Finally, we feel like we are on European time, getting 8 hours of sleep and waking up in our AirBnB Vienna home that is more like a grandmother's museum, filled with pretty but uncomfortable nineteenth century Biedermeier furniture, crystal and porcelain with a few precious pieces that were gifts from the royal family. Our host bought the apartment specifically to house his family's memorabilia, then decided to rent it out on AirBnB. Located in an interior courtyard, the apartment is as quiet as a tomb though only a 5-minute walk to one of the busiest boulevards in Vienna.
Even though this world-class city is no longer the center of the Habsburg's Holy Roman Empire, its grand architecture and wide boulevards continue to exude old world charm, elegance and grandeur. So much like Paris, but with far fewer crowds, Vienna makes being a tourist almost too easy. The words "exotic" and "foreign" never come to mind except when touring the interiors of the palaces and imagining what it must have been like in the days of the Emperor Franz Joseph I and his beautiful though enigmatic wife, Empress Sisi (Elizabeth).
We search for the ultimate Viennese pastry experience but, after several calorie-bomb fiascos, we realize that we prefer Ellen's own baking accomplishments, which excel over anything we have tried. We are happy to save the calories since the Central and Eastern European diet consists of heavy meat and starch-laden dishes. Desserts are the last thing we need now! Instead, we dream about green salads.
Where Vienna never disappoints is in its architecture. Just wandering around and happily getting lost in this beautiful city, we stroll down block after block of elegant buildings that look like they should be major tourist sights, even though they are not even mentioned in our guide book.
A bit out of the city center, we visit a museum dedicated to the multi-media artist, architect and environmentalist, Hundertwasser. After visiting the museum, we walk a few blocks along the same street to see Hundertwasserhaus, one of the exciting housing projects he designed. As an architect, his work is reminiscent of the Spanish master Antoni Gaudi. Like Gaudi, he was at war wih the straight line giving his buildings a kind of inner-city Hobbit feel.
Leaving town is a snap: one short subway ride followed by one short train ride to the airport, all for a mere €2.40 per person. We feel like locals and are pleased by our efficiency, but we wonder, isn't travel supposed to be a bit more challenging?
After Vienna, we visit the much smaller Austrian city of Salzburg. It is Mozart's birthplace and the town honors him with many memorials, museums, and musical memorabilia and performances.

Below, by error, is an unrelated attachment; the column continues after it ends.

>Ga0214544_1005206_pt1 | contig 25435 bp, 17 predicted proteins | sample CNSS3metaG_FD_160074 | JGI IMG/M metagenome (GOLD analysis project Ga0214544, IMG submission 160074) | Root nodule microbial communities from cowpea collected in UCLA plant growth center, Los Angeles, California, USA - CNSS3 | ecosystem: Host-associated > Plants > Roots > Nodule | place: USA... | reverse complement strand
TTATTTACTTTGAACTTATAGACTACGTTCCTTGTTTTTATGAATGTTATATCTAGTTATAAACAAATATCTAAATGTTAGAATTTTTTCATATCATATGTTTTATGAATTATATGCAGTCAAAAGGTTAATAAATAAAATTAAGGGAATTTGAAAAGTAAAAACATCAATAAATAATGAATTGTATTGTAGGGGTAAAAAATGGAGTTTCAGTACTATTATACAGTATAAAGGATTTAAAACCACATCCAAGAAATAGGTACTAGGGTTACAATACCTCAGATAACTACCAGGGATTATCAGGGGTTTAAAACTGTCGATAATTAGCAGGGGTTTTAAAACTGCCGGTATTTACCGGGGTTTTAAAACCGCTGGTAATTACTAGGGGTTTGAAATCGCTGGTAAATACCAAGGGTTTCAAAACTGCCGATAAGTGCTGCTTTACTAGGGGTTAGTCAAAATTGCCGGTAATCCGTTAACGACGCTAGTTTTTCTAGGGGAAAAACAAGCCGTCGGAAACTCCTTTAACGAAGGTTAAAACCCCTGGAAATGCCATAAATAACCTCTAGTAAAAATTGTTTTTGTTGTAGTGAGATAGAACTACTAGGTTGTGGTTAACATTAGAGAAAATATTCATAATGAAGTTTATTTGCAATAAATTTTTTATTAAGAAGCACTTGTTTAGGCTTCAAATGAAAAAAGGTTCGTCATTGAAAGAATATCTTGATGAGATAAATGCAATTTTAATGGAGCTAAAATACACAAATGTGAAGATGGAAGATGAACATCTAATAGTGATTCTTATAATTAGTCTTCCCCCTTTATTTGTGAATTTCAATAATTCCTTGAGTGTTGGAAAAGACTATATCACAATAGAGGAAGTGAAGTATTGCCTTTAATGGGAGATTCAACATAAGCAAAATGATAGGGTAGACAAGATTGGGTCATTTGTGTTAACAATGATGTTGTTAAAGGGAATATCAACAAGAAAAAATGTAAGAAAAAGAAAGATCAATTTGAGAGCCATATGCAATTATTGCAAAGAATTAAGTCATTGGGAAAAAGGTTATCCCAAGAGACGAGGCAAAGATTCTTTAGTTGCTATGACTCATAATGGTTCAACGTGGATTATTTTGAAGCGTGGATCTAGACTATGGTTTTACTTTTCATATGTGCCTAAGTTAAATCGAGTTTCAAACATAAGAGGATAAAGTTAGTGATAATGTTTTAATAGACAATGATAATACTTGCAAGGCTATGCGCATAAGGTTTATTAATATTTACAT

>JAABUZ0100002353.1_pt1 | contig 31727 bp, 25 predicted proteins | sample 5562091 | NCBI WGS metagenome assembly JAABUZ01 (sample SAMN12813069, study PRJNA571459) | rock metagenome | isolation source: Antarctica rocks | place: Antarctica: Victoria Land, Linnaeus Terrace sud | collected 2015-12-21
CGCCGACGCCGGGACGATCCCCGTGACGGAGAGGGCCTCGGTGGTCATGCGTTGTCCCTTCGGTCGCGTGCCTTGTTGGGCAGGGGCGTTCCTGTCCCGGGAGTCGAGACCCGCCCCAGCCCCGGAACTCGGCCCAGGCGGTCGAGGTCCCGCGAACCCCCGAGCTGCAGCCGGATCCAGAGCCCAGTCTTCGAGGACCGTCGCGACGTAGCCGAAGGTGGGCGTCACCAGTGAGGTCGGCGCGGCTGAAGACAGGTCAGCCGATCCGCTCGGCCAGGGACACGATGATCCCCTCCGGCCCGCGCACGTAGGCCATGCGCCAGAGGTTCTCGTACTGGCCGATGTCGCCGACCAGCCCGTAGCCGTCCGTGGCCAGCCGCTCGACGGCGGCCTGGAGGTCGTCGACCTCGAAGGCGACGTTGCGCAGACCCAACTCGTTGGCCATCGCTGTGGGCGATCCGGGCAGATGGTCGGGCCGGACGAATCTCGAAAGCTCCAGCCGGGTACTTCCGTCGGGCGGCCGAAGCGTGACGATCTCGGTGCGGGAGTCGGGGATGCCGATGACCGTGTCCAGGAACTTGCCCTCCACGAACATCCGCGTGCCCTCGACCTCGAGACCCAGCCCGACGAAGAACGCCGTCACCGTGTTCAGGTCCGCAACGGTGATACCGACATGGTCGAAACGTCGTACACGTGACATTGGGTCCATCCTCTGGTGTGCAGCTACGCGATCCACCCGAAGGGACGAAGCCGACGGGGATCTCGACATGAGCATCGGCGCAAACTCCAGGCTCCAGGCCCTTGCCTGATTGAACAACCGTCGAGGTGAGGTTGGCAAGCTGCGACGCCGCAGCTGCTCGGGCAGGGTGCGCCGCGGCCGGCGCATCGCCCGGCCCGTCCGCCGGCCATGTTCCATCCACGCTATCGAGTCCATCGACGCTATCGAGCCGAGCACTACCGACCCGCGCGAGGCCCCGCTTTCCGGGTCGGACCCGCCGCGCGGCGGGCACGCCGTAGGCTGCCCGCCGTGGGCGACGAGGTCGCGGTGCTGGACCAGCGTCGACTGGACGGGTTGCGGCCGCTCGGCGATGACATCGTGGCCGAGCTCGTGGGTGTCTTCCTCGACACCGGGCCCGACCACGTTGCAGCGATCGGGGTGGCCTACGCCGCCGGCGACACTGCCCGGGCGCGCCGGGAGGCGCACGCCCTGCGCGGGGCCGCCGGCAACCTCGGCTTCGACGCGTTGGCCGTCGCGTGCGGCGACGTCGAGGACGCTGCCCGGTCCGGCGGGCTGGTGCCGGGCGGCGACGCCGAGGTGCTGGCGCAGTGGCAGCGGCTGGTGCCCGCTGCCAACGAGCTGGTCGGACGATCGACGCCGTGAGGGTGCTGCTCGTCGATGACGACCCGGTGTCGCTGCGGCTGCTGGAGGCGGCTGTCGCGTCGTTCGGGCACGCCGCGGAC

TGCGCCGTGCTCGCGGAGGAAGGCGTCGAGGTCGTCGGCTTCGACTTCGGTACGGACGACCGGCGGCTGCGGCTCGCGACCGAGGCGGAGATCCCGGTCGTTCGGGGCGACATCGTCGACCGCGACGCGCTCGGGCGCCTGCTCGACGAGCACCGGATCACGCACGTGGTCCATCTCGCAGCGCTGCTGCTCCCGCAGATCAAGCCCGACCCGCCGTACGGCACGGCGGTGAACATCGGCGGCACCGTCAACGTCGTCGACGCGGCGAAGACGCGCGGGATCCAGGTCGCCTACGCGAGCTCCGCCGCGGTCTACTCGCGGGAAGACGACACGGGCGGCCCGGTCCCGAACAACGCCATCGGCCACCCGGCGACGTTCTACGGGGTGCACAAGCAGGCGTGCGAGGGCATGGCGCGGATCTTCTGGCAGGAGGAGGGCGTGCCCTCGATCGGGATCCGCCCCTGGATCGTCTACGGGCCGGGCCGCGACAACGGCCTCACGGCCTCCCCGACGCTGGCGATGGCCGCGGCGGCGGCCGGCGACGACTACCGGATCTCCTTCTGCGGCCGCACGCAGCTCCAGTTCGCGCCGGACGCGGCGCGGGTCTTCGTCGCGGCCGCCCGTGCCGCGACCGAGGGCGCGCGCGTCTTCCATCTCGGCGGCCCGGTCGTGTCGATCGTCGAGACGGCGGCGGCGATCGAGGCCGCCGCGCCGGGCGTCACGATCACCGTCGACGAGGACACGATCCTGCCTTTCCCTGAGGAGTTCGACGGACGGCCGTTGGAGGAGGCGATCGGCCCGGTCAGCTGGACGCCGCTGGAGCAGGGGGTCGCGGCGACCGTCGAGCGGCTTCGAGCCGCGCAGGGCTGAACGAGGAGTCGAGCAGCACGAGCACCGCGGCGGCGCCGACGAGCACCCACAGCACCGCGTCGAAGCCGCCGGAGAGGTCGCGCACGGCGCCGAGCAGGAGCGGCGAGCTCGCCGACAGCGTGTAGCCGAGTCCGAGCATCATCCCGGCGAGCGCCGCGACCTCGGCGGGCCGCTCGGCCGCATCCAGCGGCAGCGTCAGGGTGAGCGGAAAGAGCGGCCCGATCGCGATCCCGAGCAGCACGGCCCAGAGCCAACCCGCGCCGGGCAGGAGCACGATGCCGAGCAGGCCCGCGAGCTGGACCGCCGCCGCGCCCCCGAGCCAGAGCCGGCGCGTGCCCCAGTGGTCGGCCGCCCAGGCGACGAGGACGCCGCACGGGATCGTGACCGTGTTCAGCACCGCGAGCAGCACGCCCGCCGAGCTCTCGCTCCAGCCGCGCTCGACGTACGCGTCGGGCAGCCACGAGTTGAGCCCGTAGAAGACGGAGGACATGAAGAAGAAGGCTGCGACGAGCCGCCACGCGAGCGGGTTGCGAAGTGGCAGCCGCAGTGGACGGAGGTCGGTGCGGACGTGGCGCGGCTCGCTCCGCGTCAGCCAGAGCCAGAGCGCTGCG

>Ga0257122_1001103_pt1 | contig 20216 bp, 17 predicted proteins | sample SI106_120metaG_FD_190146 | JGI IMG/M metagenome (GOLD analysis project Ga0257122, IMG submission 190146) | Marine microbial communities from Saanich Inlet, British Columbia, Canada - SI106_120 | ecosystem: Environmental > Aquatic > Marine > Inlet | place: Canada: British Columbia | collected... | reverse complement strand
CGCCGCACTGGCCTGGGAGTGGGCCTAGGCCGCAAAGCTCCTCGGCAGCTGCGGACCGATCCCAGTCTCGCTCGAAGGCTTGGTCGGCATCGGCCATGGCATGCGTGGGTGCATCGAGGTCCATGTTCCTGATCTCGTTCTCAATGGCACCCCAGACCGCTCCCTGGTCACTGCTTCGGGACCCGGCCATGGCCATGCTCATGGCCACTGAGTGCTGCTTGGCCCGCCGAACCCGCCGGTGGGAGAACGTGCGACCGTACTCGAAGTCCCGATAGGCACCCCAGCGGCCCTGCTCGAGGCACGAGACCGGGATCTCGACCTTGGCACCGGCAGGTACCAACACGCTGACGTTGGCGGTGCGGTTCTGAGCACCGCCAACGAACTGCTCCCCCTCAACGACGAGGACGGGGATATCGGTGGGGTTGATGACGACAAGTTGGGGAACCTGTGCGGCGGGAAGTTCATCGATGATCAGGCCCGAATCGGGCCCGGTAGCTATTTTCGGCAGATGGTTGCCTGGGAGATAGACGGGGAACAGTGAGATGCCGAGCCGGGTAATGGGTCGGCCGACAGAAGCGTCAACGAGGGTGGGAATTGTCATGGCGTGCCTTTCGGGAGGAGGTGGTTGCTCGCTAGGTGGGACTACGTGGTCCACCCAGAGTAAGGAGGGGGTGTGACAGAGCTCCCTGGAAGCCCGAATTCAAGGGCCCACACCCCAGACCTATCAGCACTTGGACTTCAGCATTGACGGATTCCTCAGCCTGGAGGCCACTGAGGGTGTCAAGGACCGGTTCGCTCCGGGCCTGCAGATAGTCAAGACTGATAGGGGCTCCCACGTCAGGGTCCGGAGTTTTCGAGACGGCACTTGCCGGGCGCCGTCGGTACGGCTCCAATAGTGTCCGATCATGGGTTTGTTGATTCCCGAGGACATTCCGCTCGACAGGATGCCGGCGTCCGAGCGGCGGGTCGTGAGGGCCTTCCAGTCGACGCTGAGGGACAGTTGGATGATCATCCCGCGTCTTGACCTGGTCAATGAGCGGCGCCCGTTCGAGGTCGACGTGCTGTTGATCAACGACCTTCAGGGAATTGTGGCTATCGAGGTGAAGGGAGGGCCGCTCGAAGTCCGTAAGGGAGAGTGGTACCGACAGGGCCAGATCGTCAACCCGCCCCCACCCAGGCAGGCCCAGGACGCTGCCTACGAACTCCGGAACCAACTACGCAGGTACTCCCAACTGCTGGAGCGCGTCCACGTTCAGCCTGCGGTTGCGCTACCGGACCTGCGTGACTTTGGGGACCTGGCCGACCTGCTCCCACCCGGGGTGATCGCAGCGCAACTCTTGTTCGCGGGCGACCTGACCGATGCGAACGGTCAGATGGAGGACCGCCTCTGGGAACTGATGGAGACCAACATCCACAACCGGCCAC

The royal red floor beneath the quintet is actually indoor-outdoor carpeting. We sat that close to the stage, in the first row inside a parlor of the Mirabell Palace. The carpeting seems at odds with this baroque room, white with gold detailing and carved wood paneling, as we listen to a Brahms quartet. The performance is great. The cellist and violist with knitted eyebrows attack the pizzicato part with a determination to put it over the top before diving into a melody that is part anthem and part victory march.
We are able to walk to most of the tourist sights from our apartment. Built along a river, Salzburg's old town is visually stunning and romantic and an easy one-directional stroll along cobbled lanes past baroque churches, vast public squares, and busy shopping streets. The construction of most of the squares was influenced by Italian renaissance architecture and is reminiscent of Rome or Florence. At dusk, we have an empty square to ourselves except for a woman singing an operatic aria which echoes off the surrounding buildings.
A monolithic wall of rock contains the old town on two sides making us feel tiny in comparison and giving a very dramatic appearance to all of our photos.
Although there is a funicular and an elevator to the top, we opt to walk up, which turns out to be far less arduous than we expected. On the crest, there is a meandering country road with forest on both sides and some stately homes. It feels rural even though this is still part of the city. Looking down, we get an airplane view of the old town and, in the other direction away from old town, a view of the Alps and the valley below. At a small park overlooking this alpine view, lovers kiss, while others sunbathe as we tourists snap our photos.